China drops Australian barley import tariffs as relations warm

Industry News | | MIC Customs Solutions |

China has agreed to end tariffs on imports of Australian barley, which may pave the way for the cancellation of duties on other goods.

China has agreed to end high tariffs on imports of barley from Australia as tensions between the countries ease. 

Duties of 80.5 percent had been imposed on shipments since 2020 and have all but wiped out trade that was previously worth around AU$1.2 billion a year.

In a statement, China's Commerce Ministry said: "In view of the changes in China's barley market, it is no longer necessary to continue to impose anti-dumping duties and countervailing duties on imported barley from Australia."

While Beijing insisted the tariffs were intended to prevent Australian exporters dumping subsidized products into its market, they were brought in at a time when the Australian government was involved in a high-profile diplomatic dispute with China over issues such as human rights and the origins of the Covid-19 pandemic.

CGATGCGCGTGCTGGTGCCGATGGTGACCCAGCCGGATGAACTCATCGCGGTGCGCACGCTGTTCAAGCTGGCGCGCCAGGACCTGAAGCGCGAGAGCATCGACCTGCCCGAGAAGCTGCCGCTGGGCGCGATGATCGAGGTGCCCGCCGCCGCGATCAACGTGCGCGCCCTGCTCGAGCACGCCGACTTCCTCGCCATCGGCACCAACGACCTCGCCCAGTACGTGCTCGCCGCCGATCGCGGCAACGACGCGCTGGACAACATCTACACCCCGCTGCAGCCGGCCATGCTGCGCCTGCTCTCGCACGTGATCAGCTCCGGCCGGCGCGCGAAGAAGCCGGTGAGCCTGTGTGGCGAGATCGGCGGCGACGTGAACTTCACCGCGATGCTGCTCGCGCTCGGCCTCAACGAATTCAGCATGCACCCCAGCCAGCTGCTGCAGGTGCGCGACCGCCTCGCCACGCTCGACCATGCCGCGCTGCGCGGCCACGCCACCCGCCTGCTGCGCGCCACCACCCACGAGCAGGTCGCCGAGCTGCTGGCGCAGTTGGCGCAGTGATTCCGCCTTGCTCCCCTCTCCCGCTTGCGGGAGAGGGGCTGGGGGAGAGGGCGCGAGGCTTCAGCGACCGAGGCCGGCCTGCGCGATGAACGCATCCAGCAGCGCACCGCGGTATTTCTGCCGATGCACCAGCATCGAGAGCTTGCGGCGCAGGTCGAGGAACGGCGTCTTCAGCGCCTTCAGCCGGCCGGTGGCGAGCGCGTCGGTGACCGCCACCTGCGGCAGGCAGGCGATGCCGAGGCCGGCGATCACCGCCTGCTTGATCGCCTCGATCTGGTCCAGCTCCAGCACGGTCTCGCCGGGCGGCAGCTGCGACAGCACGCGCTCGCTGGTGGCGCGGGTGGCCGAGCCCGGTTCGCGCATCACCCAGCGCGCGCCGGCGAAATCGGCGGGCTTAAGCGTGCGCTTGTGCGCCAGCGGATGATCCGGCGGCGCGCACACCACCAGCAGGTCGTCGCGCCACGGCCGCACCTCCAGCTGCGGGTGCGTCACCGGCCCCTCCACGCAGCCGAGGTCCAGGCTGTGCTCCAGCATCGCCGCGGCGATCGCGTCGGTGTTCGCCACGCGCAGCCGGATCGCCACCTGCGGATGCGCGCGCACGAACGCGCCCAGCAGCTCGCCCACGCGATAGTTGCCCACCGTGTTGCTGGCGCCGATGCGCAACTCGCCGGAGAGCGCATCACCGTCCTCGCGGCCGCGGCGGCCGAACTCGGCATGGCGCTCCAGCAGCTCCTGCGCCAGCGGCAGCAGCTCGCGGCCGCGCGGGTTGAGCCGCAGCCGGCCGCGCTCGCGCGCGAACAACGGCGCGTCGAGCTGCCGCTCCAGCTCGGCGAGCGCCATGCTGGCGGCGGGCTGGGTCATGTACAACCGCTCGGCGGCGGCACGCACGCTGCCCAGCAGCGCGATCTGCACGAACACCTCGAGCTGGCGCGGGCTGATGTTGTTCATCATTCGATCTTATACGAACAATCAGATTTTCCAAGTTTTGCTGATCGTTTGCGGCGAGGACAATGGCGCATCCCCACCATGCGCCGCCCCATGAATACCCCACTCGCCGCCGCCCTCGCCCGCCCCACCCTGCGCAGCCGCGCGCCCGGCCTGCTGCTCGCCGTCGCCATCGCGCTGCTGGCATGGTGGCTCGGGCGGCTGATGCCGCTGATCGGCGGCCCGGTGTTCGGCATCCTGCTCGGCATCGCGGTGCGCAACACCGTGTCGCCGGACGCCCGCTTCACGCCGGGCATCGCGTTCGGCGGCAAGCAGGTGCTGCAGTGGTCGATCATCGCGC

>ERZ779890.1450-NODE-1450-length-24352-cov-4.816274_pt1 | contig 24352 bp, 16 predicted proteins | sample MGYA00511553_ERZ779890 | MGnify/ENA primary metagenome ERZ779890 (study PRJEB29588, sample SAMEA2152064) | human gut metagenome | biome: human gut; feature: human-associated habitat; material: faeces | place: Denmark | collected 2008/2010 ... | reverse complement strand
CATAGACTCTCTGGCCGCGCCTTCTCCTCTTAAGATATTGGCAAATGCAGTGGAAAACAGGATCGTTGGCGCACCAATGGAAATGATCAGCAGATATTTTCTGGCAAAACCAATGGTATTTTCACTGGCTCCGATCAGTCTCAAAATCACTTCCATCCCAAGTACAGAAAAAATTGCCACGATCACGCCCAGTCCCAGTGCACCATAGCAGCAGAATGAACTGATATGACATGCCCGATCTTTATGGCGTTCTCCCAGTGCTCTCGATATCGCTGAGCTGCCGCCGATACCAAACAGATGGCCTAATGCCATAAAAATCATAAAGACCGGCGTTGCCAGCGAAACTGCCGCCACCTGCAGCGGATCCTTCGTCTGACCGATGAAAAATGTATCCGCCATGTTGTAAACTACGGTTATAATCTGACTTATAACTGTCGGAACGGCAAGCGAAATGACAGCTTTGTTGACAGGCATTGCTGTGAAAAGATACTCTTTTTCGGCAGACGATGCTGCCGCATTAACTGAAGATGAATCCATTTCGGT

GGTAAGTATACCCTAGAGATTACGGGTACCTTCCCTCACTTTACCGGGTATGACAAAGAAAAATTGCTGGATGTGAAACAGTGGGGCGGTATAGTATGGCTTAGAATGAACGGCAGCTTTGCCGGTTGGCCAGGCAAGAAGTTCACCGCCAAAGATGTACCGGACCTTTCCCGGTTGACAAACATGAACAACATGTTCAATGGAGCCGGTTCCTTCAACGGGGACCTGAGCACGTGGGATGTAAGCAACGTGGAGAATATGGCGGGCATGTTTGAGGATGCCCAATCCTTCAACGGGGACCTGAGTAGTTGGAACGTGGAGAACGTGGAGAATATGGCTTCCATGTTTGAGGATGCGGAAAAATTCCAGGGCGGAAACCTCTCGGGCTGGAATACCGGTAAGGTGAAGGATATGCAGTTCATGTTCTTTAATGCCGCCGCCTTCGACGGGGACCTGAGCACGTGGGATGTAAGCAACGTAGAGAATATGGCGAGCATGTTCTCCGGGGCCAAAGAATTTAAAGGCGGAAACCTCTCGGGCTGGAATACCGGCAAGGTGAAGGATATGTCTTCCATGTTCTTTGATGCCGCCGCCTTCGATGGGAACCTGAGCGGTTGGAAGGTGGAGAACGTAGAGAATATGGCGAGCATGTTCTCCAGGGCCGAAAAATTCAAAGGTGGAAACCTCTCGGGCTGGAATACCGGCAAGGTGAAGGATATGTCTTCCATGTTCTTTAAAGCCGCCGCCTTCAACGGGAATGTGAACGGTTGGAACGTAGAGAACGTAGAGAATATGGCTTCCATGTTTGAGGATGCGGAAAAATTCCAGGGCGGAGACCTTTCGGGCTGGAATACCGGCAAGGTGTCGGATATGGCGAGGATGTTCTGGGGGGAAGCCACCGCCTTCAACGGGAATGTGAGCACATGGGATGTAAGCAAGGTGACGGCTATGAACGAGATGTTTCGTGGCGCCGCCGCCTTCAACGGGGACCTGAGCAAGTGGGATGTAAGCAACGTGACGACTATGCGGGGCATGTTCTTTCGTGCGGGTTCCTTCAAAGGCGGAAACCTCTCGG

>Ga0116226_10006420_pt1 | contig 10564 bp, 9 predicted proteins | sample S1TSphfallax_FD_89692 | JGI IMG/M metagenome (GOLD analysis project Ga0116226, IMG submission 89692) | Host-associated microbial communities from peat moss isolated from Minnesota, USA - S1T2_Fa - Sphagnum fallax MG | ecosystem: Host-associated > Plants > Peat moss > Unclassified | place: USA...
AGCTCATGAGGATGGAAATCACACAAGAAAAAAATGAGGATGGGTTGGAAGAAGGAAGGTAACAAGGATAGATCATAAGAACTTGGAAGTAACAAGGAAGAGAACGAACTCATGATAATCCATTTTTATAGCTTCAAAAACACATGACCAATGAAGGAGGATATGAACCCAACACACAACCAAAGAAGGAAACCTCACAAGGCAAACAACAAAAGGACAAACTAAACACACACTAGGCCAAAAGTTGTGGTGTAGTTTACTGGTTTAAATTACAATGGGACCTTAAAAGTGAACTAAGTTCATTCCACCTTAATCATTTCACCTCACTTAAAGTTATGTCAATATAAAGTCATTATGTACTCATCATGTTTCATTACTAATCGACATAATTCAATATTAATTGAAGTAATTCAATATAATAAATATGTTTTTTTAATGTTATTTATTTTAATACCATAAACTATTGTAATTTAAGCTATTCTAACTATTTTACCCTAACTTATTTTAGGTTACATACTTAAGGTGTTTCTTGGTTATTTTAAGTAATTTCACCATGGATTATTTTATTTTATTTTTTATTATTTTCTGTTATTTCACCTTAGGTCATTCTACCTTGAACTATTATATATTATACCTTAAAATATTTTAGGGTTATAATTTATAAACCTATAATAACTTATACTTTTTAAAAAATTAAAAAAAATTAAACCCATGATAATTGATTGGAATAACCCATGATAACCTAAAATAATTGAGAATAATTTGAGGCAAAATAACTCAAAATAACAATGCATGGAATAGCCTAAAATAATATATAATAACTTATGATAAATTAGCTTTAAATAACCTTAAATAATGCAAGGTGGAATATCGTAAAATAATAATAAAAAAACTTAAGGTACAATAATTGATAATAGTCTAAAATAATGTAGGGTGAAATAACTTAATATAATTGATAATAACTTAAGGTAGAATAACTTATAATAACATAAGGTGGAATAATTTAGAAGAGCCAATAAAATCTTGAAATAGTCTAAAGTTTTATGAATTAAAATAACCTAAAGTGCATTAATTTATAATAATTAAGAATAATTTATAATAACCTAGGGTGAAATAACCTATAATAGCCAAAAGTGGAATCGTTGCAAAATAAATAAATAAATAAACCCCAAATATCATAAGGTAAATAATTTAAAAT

As well as barley, a range of formal and informal restrictions have also been imposed by Beijing on Australian goods including wine, coal, beef and seafood, which Canberra had described as “economic coercion”.

However, relations have improved over the last 12 months since the election of a new government in Australia led by prime minister Anthony Albanese.  

This has also raised hopes among Australian exporters of other goods - in particular the country's wine sector - that other measures may be lifted.

While tariffs of up to 212 percent on wine imports remain in place, there are suggestions that the latest moves could help further talks.

Trade minister Don Farrell said last week: "We intend to use this process as a template for resolving the issue in respect of wine, which is still ongoing."

The country's foreign affairs minister Penny Wong also suggested that pressure from the World Trade Organization (WTO), which was set to make a ruling on the tariffs, may have helped influence China's decision to drop its barley tariffs.

“We would not have been able to get this outcome without working through the WTO, which of course is an important part of the rules-based order, the multilateral order that Australia has such a great interest in,” she said.